Give perspective on the cell tower | GUEST VIEWPOINT
December 1, 2012 · Updated 8:37 AM
BY ELISA MILLLER
Ten years ago, when we were new to South Whidbey and exploring all the local, public trails, I heard there was a way to get to the upper end of the Dorothy Cleveland Trail by going up Nation Drive/Lupine Lane. There was a trailhead there, I was told, and a short walk to the same ridge viewpoint that we usually accessed from Possession Beach Park. But, I was also assured, there wasn’t any identifiable parking for that trailhead nor was there any identifying marker to make the trailhead easy to locate. We never found that route to the ridge top, and our parents and visitors for whom the access from the beach was too arduous never did enjoy what we knew was there.
Five years ago, in 2007, Port of South Whidbey commissioners were still trying to find a way to establish a small parking and access site for this upper trailhead of Cleveland Trail, opening the area for families, old and young. This effort to open up the upper end for public use never succeeded. It was not supported by ridge-top residents and without strong evidence of popular demand, the port’s efforts abated.
Then, starting in late 2009, port policy began to shift: accessing the Dorothy Cleveland Upper Trail became irrelevant. The new policy focused on a different matter: this land (this public park land) wasn’t producing any revenue. Suddenly the ridge top property, the Cleveland Upper Trail, was turned into a non-performing asset. But, the reasoning went, this asset could bring in some money if it were leased or sold. In 2009, port commissioners received an unsolicited proposal to lease the property for a cell tower. They answered they were interested.
Three years later, 2012, port commissioners are now ready to sign an agreement to allow AT&T to construct an access road and a 145-foot cell tower on a 40-by-40 concrete pad surrounded by a six-foot-high chain link fence on the public property at the ridgetop’s upper trail. Now there is a fuss.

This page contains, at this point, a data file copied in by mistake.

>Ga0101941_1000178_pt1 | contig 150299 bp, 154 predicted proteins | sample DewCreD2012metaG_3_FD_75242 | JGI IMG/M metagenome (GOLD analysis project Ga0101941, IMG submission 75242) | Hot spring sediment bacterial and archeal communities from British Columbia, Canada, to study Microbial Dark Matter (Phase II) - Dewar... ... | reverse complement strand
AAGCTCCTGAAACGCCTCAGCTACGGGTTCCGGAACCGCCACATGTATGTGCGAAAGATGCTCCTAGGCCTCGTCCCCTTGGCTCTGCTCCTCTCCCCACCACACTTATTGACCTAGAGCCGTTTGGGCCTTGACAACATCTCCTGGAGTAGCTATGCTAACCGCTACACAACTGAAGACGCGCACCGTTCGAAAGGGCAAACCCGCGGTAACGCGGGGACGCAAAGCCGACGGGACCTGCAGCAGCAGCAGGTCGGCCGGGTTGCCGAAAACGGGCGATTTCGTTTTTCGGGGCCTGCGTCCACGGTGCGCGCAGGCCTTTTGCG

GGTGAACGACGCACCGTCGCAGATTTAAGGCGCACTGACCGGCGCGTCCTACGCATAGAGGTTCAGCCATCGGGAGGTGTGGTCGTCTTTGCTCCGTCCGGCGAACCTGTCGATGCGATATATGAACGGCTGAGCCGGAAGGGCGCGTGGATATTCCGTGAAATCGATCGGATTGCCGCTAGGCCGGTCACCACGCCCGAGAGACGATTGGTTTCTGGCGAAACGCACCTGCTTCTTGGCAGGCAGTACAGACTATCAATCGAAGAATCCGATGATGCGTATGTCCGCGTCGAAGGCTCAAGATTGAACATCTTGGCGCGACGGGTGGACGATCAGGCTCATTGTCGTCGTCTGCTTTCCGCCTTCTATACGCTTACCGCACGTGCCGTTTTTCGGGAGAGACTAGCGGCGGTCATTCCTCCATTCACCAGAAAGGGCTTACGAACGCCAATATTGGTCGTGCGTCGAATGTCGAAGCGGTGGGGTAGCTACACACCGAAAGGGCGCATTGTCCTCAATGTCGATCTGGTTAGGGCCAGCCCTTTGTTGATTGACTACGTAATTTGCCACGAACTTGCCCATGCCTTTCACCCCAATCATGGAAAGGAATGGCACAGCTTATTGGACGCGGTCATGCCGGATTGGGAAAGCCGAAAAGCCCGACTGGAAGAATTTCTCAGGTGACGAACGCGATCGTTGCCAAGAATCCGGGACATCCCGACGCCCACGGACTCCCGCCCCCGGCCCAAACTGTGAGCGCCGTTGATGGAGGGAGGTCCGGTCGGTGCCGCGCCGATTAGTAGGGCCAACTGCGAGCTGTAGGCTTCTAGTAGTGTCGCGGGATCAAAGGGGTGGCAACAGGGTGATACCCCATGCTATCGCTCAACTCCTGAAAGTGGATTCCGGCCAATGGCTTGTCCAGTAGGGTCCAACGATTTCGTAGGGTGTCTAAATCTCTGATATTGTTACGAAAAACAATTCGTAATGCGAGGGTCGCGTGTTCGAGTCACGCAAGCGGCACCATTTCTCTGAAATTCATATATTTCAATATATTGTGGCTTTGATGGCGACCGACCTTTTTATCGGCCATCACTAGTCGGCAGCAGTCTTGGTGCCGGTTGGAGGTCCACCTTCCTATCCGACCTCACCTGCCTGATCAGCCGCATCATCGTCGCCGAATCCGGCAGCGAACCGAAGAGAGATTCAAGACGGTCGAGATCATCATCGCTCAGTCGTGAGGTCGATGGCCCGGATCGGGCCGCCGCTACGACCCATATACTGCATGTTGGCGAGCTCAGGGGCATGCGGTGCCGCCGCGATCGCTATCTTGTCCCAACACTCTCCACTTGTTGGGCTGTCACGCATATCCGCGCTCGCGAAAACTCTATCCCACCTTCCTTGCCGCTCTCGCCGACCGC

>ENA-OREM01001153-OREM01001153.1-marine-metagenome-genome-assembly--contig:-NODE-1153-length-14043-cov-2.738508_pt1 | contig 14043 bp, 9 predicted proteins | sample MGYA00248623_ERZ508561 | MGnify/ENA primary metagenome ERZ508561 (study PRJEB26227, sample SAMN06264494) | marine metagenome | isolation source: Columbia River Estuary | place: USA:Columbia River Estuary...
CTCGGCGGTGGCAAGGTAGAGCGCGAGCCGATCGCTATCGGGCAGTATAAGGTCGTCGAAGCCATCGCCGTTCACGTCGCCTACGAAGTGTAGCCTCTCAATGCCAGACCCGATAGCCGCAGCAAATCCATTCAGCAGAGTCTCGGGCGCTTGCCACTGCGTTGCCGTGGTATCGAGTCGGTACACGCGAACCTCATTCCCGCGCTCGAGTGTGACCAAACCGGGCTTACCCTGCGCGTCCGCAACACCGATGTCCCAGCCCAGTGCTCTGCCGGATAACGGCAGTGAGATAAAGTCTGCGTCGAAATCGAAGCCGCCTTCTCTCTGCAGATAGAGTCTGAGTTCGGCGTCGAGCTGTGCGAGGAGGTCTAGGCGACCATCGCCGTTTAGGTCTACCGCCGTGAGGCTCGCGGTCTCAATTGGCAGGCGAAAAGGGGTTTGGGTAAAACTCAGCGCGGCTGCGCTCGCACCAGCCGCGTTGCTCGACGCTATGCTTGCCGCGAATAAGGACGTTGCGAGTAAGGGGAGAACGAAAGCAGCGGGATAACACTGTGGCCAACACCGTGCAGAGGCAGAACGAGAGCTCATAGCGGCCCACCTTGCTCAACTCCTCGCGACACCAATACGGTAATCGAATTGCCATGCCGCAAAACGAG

The question, for me is, why are we, the public, giving up sacred park land when we have such few options for public land and when we can be sure AT&T will find another option for its cell tower. Why lose ground? How can the gain of $13,200 in annual port revenue (the total of five average annual property tax bills) pit itself as an equal in any way to the loss of public park land atop a magnificent ridge?
We cherish these puny acreages, these ever so slight, but invaluable public spaces. Assets that should have access points, access points for all — elderly, young, disabled — not just for the neighboring residents who know where to look. Without public space, there is no humility. Without public space we begin to believe that what I own is always and only mine, not and never yours. And we lose community, shared space, shared values, shared commitments.
Do not sign the lease agreement that would give use of this land to a private corporation.
Do not sign the purchase agreement that would give this land to a private individual. Keep the jewel. Another way will show itself.
Elisa Miller, a Clinton resident, served as president of the Clinton Progressive Association (CPA) in 2010. The CPA owns and operates Clinton Community Hall. She said facts stated above come from the minutes of the Port of South Whidbey during the years 2007 to the present.